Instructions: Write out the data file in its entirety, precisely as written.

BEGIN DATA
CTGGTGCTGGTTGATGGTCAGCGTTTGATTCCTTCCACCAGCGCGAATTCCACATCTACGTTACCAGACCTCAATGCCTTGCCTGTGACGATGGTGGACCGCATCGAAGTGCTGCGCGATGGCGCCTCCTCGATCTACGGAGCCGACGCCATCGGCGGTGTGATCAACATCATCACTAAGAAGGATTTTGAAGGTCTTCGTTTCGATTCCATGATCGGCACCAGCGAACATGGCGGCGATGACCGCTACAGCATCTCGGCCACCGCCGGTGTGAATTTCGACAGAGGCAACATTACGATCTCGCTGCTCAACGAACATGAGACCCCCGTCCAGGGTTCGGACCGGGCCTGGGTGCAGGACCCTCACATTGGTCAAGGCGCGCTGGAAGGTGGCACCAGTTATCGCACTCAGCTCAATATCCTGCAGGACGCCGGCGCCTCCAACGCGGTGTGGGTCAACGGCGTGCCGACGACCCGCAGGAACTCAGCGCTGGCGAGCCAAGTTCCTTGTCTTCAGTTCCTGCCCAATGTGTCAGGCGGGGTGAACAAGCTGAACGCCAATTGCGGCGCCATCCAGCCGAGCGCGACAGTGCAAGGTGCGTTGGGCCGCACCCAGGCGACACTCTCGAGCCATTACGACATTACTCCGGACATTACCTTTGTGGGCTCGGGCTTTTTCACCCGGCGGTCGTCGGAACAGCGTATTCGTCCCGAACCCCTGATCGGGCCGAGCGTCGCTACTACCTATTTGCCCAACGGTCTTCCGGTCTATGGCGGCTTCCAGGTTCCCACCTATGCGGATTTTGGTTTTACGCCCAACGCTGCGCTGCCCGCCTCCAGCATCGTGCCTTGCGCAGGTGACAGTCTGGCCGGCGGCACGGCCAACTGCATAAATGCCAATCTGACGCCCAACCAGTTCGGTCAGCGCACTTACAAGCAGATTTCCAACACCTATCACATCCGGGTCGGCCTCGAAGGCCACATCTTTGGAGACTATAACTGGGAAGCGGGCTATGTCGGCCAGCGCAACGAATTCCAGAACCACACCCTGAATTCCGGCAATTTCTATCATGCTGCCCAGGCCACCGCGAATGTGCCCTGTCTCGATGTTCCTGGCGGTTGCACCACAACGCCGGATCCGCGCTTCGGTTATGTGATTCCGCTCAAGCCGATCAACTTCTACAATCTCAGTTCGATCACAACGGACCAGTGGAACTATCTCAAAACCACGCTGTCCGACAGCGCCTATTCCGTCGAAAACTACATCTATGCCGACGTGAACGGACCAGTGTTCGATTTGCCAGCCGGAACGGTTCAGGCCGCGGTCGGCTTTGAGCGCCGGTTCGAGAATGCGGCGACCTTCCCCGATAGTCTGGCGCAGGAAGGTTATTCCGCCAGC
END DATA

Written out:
CTGGTGCTGGTTGATGGTCAGCGTTTGATTCCTTCCACCAGCGCGAATTCCACATCTACGTTACCAGACCTCAATGCCTTGCCTGTGACGATGGTGGACCGCATCGAAGTGCTGCGCGATGGCGCCTCCTCGATCTACGGAGCCGACGCCATCGGCGGTGTGATCAACATCATCACTAAGAAGGATTTTGAAGGTCTTCGTTTCGATTCCATGATCGGCACCAGCGAACATGGCGGCGATGACCGCTACAGCATCTCGGCCACCGCCGGTGTGAATTTCGACAGAGGCAACATTACGATCTCGCTGCTCAACGAACATGAGACCCCCGTCCAGGGTTCGGACCGGGCCTGGGTGCAGGACCCTCACATTGGTCAAGGCGCGCTGGAAGGTGGCACCAGTTATCGCACTCAGCTCAATATCCTGCAGGACGCCGGCGCCTCCAACGCGGTGTGGGTCAACGGCGTGCCGACGACCCGCAGGAACTCAGCGCTGGCGAGCCAAGTTCCTTGTCTTCAGTTCCTGCCCAATGTGTCAGGCGGGGTGAACAAGCTGAACGCCAATTGCGGCGCCATCCAGCCGAGCGCGACAGTGCAAGGTGCGTTGGGCCGCACCCAGGCGACACTCTCGAGCCATTACGACATTACTCCGGACATTACCTTTGTGGGCTCGGGCTTTTTCACCCGGCGGTCGTCGGAACAGCGTATTCGTCCCGAACCCCTGATCGGGCCGAGCGTCGCTACTACCTATTTGCCCAACGGTCTTCCGGTCTATGGCGGCTTCCAGGTTCCCACCTATGCGGATTTTGGTTTTACGCCCAACGCTGCGCTGCCCGCCTCCAGCATCGTGCCTTGCGCAGGTGACAGTCTGGCCGGCGGCACGGCCAACTGCATAAATGCCAATCTGACGCCCAACCAGTTCGGTCAGCGCACTTACAAGCAGATTTCCAACACCTATCACATCCGGGTCGGCCTCGAAGGCCACATCTTTGGAGACTATAACTGGGAAGCGGGCTATGTCGGCCAGCGCAACGAATTCCAGAACCACACCCTGAATTCCGGCAATTTCTATCATGCTGCCCAGGCCACCGCGAATGTGCCCTGTCTCGATGTTCCTGGCGGTTGCACCACAACGCCGGATCCGCGCTTCGGTTATGTGATTCCGCTCAAGCCGATCAACTTCTACAATCTCAGTTCGATCACAACGGACCAGTGGAACTATCTCAAAACCACGCTGTCCGACAGCGCCTATTCCGTCGAAAACTACATCTATGCCGACGTGAACGGACCAGTGTTCGATTTGCCAGCCGGAACGGTTCAGGCCGCGGTCGGCTTTGAGCGCCGGTTCGAGAATGCGGCGACCTTCCCCGATAGTCTGGCGCAGGAAGGTTATTCCGCCAGC